Place of health and happiness

Smell the roses: Bidwill community garden volunteer co-ordinator Marjorie Mead. Picture: Gary Warrick

Smell the roses: Bidwill community garden volunteer co-ordinator Marjorie Mead. Picture: Gary Warrick

THE green oasis that is Bidwill Community Garden has become a second home for volunteer Marjorie Mead.

Mrs Mead dedicates much of her spare time to being a volunteer at the garden, established in 2001 as a partnership between Blacktown City Council, Housing NSW, Juvenile Justice and the Botanic Gardens Trust.

The Bidwill community garden is one of six in the local government area and Mrs Mead, now the garden's co-ordinator, says the space has given her much to be thankful for.

"[Being involved with the garden] has given me a lot of joy. I've come a long way in the last few years.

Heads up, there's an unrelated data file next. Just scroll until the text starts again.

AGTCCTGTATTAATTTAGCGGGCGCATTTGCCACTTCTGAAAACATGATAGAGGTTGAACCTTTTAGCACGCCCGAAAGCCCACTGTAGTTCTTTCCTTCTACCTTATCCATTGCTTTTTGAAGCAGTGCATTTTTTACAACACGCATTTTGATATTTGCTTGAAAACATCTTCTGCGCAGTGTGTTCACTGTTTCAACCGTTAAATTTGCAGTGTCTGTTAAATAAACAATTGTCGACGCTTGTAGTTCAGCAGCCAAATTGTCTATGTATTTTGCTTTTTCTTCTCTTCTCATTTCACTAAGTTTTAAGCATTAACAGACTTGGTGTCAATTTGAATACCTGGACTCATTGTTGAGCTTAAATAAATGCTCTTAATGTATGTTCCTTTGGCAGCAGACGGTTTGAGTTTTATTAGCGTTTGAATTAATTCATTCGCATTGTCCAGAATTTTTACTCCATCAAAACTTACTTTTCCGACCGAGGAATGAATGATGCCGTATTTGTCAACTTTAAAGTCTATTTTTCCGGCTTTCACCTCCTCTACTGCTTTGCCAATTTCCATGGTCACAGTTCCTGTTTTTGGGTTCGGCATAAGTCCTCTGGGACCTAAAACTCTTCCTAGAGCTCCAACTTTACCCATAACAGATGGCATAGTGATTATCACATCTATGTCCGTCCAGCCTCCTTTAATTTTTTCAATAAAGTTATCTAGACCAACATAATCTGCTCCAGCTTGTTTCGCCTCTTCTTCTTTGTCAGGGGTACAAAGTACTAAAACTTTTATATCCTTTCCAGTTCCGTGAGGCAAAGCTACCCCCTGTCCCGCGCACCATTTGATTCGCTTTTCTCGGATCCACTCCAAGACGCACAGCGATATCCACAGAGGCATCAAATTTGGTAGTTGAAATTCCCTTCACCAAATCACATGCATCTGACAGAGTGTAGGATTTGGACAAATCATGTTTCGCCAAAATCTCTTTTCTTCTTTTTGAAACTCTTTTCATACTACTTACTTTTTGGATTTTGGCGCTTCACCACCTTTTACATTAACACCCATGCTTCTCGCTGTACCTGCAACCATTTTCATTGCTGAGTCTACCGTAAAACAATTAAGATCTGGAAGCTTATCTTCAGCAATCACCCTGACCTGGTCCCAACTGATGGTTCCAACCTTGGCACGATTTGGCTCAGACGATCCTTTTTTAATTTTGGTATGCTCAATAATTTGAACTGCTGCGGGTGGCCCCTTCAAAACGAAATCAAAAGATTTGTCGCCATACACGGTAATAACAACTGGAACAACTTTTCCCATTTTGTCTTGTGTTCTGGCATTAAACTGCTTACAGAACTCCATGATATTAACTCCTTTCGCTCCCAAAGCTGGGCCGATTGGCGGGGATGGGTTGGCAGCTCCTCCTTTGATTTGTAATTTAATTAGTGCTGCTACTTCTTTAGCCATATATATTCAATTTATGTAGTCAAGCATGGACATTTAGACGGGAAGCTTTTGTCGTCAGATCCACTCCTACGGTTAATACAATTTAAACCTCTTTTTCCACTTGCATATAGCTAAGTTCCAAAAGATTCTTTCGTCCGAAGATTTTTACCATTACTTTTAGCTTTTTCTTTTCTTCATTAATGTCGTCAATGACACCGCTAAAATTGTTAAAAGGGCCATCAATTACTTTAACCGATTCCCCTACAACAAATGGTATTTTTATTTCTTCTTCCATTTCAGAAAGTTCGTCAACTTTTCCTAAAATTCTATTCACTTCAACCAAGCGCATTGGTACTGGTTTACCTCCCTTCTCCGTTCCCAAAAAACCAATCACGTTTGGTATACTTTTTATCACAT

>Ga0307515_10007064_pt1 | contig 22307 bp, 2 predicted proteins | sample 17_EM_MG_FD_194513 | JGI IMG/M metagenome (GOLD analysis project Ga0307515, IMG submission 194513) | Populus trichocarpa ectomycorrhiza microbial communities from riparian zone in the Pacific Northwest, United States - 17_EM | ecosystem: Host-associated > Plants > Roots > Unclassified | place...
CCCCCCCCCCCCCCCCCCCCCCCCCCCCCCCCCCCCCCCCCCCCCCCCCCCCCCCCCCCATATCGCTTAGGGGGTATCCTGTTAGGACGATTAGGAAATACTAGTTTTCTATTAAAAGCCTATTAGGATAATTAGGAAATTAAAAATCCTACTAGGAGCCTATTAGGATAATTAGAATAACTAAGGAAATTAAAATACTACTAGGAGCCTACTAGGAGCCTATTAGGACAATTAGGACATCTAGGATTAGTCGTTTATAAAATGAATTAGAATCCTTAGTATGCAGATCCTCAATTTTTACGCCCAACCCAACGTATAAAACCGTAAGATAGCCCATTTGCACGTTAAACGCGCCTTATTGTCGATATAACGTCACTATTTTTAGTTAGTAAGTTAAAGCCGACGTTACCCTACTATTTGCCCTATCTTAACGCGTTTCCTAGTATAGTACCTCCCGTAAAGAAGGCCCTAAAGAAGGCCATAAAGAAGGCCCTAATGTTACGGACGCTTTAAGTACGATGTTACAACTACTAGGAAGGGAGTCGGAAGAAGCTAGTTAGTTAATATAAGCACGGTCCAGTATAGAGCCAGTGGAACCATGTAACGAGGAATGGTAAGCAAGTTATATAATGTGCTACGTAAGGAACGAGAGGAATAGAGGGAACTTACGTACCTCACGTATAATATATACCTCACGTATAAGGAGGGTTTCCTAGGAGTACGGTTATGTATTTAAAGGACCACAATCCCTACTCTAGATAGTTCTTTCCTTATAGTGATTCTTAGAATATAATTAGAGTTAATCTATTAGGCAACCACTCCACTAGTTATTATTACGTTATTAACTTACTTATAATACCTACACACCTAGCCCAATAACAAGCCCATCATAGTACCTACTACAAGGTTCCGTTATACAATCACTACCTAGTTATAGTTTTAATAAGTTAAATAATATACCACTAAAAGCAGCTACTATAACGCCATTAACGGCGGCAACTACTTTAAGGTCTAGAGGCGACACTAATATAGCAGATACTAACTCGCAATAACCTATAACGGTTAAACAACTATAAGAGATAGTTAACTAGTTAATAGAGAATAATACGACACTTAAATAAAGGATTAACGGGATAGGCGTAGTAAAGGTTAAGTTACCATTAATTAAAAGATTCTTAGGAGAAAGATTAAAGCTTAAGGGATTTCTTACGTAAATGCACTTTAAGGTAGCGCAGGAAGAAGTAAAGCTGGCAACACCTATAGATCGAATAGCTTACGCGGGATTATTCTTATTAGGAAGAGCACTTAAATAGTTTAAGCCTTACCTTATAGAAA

"When I first got involved I would hardly say anything to anybody," she explained.

"It's been terrific. You get to meet lots of different people and it helps to get you out of your shell."

Research confirms what Mrs Mead and anyone with a hint of a green thumb already knows.

Community gardens offer "significant physical and psychological health benefits" including "reducing depressive conditions" the authors of a 2007 study by the faculty of the built environment at the University of NSW concluded.

"It is essential urban planners and policy makers respond to changing trends in residential living and open up the public sphere for community gardening."

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